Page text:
Similarly, a special education teacher will have to come up with comprehensive and specialist subject matter to meet the needs of their pupils, who may have a range of disabilities to keep into consideration.
A big positive for drama as a subject, as opposed to some other more academic subjects, is that drama lesson planning will allow you to use creativity and come up with innovative ways to teach your lessons, which can be challenging and satisfying to explore. You can, for example, use games, storytelling or role-play to make classes interactive and fun.
Your role as a drama teacher, however, isn’t just about organising the end of term plays or teaching Shakespeare’s plays. Drama, very much like English Literature (in fact, many schools will teach drama to younger pupils as part of the English curriculum), requires a lot of research, analysis and writing work to submit which you will be responsible for setting and marking.
But you must be subtle with your comments, remaining only constructive and encouraging with feedback offered. On the one side, reading homework or course work produced by students can be a big revelation and highly rewarding, whilst on the other, it can be incredibly frustrating and time-consuming.
In addition to the above, you will be responsible for helping your class to prepare for exams, both written and performed, so you must know your curriculum’s requirements inside out. You may also be charged with organising theatre trips, cultural outings and you will have to participate in parent-teacher evenings, discussing pathways and scholarships with the parents of a student.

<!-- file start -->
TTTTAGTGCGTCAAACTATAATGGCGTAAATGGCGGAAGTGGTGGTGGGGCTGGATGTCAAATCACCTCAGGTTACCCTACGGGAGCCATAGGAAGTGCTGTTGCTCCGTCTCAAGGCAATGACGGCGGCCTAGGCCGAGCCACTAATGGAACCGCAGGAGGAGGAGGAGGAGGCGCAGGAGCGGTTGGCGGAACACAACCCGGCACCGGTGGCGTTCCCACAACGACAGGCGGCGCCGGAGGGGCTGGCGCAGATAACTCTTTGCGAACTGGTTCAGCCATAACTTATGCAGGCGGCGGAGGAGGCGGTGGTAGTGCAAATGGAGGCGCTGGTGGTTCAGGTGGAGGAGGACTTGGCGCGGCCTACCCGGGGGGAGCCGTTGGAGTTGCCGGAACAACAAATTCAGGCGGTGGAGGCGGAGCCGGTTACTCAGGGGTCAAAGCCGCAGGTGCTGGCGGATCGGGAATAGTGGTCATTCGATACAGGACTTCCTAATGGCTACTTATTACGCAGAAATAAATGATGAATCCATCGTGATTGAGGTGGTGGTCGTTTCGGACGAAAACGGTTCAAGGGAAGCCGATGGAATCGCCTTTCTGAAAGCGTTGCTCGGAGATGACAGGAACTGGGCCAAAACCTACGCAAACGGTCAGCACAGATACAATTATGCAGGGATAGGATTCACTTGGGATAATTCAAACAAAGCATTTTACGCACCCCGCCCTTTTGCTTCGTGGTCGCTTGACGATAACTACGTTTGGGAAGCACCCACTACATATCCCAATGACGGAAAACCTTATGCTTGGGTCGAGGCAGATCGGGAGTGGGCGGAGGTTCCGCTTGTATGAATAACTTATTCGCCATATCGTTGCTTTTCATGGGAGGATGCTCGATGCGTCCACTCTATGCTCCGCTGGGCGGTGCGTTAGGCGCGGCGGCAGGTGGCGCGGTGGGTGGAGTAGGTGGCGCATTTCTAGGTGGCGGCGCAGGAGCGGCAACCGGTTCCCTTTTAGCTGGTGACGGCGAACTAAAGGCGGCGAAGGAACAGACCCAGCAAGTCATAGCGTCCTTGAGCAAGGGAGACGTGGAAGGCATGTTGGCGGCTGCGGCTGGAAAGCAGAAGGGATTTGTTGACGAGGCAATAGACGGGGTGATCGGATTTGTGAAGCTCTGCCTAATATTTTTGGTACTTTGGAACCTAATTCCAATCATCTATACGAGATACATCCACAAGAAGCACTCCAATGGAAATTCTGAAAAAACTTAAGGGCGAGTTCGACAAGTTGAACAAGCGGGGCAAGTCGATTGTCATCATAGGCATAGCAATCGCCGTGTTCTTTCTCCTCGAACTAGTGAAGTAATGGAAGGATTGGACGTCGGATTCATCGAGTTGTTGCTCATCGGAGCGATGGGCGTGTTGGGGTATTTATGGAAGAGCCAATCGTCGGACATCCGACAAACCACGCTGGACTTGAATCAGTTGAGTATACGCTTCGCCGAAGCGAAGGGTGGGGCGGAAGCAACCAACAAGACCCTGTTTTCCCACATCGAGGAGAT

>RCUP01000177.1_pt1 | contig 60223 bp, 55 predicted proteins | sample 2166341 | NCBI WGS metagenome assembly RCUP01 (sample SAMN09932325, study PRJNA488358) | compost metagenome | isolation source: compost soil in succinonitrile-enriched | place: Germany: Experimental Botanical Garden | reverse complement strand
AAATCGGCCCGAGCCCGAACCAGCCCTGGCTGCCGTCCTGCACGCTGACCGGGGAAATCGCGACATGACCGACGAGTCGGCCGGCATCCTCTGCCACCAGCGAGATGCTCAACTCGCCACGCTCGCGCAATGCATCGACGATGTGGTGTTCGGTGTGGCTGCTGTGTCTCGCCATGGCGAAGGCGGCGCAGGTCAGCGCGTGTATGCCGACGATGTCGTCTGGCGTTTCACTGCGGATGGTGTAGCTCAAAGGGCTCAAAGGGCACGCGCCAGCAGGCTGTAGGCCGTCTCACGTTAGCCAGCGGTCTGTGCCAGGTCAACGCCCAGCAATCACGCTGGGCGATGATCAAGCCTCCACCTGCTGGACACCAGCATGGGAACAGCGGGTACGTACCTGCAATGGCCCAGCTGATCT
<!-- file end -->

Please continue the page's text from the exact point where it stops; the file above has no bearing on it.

A job in childhood education can be quite lonely, especially if you have exams coming up or you have just had coursework completed, but rest assured that you do get to spend your time with more than just a group of children or teens. You will be asked to attend various formal departmental meetings and therefore get the chance to meet other teaching staff, attend training days and often build up a good rapport with colleagues, going out on staff socials from time to time.
As an instructor in the Drama department, your work may cross over with a range of other education courses and qualifications, like Humanities, English Literature, Languages, Psychology and Philosophy, for example. This is because Drama teaches pupils a variety of basic skills that can be applied across the curriculum.
Teaching can feel a little isolating at times, but you do build up a great rapport with colleagues. Photo on Visualhunt.com
The Overall Planning Of Lessons
Reading, writing and analysing texts will almost always come into play at some point during the term for a drama class. But that doesn’t mean to say that 50% of your lessons need to be boring and uninspiring, you can still make research and analysis work fun and uplifting for all and encourage your class to be an aspiring school year.